Chapter 13. Quality Function Deployment
Quality function deployment (QFD) is a structured approach for product/project planning and development that focuses on the "voice of the customer" as the key element in the design and development process. It is also one of the cornerstones of the Six Sigma process. Many businesses think that constructing a high-quality product, by their own standards, defines product or process quality. Nothing could be further from the truth. America's foremost business philosopher and writer, Peter Drucker, said it succinctly:
Quality in a product or service is not what the supplier puts in. It is what the customer gets out and is willing to pay for. A product is not quality because it is hard to make and costs a lot of money, as manufacturers typically believe. This is incompetence. Customers pay only for what is of use to them and gives them value. Nothing else constitutes quality.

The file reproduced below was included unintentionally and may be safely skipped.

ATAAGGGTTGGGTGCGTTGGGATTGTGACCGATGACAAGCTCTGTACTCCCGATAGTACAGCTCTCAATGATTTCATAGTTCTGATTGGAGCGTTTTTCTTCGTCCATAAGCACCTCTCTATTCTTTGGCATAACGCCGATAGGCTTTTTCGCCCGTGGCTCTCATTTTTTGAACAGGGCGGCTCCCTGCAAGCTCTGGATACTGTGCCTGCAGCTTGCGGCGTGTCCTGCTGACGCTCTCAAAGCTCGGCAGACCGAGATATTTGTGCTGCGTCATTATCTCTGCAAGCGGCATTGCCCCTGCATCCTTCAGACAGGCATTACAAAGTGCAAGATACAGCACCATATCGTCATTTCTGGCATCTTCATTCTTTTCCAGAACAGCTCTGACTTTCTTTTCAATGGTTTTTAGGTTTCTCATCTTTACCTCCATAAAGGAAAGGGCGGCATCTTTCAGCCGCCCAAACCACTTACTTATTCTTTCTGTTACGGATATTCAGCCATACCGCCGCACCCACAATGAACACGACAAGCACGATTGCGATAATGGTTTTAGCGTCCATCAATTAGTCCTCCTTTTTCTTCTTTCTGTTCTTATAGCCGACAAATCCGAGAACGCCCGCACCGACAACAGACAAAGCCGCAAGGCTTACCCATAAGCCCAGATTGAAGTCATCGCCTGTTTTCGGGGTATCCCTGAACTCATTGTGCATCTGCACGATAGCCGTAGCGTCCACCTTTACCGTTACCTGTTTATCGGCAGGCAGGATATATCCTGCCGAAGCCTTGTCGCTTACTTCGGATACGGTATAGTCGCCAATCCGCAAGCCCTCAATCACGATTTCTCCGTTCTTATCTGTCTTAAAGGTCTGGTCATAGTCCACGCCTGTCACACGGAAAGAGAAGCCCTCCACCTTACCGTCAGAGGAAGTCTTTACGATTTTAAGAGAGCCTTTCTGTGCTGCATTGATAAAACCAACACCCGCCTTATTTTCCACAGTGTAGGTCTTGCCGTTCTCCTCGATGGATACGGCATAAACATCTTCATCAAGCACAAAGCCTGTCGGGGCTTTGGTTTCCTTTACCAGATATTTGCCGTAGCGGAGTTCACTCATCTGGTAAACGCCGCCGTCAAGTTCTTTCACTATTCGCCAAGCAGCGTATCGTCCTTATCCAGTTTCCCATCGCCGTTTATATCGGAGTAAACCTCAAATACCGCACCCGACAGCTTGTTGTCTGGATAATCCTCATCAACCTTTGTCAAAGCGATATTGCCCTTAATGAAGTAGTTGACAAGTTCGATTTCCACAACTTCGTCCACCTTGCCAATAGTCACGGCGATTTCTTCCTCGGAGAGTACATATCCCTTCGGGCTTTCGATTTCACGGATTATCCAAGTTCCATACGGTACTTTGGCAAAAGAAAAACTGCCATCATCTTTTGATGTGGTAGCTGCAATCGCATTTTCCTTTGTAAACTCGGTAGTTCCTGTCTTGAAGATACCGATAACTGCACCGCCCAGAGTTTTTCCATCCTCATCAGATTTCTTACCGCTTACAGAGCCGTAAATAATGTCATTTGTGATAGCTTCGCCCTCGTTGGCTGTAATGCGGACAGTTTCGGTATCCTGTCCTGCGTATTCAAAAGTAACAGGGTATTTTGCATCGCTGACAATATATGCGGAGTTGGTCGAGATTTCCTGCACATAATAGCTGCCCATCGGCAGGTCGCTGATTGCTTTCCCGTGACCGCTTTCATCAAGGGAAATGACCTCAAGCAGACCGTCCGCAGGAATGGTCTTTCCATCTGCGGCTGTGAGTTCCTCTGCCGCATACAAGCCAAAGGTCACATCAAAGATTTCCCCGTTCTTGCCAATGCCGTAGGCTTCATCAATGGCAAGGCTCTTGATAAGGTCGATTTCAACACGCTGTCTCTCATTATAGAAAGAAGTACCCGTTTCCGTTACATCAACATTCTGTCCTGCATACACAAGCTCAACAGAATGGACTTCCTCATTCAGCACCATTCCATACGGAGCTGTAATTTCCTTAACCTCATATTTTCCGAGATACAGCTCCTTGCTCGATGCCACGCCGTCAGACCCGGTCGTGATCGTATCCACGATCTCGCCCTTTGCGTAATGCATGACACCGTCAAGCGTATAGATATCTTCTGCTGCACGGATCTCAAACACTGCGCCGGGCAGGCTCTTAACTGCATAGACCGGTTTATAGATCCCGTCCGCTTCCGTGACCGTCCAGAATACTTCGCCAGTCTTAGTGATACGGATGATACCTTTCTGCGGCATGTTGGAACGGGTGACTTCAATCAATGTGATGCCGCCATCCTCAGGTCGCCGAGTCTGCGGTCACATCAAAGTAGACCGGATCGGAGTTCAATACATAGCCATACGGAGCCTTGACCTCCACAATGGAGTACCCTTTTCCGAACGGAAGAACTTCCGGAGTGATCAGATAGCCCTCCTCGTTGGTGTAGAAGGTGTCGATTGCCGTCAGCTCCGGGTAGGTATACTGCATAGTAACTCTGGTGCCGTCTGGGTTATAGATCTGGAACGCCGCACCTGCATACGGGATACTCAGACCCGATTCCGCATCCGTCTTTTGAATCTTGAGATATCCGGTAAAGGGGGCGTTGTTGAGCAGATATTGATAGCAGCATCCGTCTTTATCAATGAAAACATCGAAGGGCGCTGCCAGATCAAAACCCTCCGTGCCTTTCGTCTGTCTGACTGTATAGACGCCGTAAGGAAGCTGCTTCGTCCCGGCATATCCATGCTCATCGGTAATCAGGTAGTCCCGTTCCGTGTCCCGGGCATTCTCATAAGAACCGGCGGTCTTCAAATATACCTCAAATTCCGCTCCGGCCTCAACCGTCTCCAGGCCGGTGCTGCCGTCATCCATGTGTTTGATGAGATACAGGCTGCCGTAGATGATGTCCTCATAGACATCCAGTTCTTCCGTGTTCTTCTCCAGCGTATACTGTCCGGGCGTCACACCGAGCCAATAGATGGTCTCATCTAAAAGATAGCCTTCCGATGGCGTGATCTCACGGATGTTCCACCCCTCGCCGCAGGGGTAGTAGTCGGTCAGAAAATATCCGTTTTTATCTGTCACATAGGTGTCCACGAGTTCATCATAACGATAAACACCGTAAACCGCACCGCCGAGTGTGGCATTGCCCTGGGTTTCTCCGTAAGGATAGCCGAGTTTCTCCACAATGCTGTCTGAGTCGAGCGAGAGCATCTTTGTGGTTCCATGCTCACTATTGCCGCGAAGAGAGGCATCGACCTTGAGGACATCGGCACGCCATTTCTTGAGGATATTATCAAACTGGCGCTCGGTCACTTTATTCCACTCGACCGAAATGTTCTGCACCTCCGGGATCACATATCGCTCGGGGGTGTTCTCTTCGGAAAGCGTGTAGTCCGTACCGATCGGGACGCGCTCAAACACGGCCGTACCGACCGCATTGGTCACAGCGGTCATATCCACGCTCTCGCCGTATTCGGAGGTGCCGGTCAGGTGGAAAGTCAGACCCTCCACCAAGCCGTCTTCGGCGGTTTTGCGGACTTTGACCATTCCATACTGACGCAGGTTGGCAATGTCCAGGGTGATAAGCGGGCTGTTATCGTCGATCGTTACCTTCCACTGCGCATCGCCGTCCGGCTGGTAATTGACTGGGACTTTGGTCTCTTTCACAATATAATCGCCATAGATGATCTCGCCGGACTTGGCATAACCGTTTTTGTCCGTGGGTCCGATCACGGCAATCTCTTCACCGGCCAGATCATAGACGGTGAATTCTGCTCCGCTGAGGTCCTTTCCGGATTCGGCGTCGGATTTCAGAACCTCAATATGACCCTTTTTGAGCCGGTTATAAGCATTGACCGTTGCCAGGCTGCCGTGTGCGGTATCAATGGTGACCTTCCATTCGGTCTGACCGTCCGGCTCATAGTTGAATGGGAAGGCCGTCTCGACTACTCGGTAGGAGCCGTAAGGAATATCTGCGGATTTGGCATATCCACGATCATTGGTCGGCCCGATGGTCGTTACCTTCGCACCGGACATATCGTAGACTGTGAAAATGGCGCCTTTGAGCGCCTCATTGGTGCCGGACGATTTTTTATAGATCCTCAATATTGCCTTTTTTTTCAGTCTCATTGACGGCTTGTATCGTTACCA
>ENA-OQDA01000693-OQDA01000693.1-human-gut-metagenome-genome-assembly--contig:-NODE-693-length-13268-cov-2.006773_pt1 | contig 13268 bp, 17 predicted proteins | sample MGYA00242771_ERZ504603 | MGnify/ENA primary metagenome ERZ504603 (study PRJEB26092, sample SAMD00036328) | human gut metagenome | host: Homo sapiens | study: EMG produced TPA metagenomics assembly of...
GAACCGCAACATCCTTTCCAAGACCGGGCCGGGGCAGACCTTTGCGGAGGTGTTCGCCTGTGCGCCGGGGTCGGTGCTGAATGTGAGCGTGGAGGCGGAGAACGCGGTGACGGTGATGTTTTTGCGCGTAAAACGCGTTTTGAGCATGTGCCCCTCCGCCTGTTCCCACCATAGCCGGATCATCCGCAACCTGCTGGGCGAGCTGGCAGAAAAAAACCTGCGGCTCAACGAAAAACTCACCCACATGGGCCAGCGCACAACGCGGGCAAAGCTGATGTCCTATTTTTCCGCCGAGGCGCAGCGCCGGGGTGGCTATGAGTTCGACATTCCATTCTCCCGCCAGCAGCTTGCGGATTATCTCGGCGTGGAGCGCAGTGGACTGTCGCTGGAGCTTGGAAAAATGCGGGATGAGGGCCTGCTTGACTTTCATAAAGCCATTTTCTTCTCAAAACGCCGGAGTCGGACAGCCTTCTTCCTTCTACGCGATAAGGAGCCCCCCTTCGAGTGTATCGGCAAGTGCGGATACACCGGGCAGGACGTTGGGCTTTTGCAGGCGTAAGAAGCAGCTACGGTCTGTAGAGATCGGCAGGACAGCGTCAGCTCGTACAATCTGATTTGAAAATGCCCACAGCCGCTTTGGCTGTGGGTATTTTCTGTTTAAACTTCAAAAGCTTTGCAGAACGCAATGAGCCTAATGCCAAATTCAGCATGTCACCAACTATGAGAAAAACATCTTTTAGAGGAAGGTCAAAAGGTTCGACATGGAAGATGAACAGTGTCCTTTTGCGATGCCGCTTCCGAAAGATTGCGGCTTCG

The QFD process recognizes this fact and places the customer's needs first in the process and then determines how the technical qualifications and competing products meet that need so that the business can do a better job of meeting the customer's needs. Developed by Dr. Shigeru Mizuno and Dr. Yoji Akao in the mid-1960s, the first reported case study of QFD was originally utilized at Bridgestone Tire in Japan in 1966. Further implementations occurred at Matsushita Corporation in the late 1960s and at Mitsubishi's Kobe shipyards in Japan in 1972. Since that time it has been ...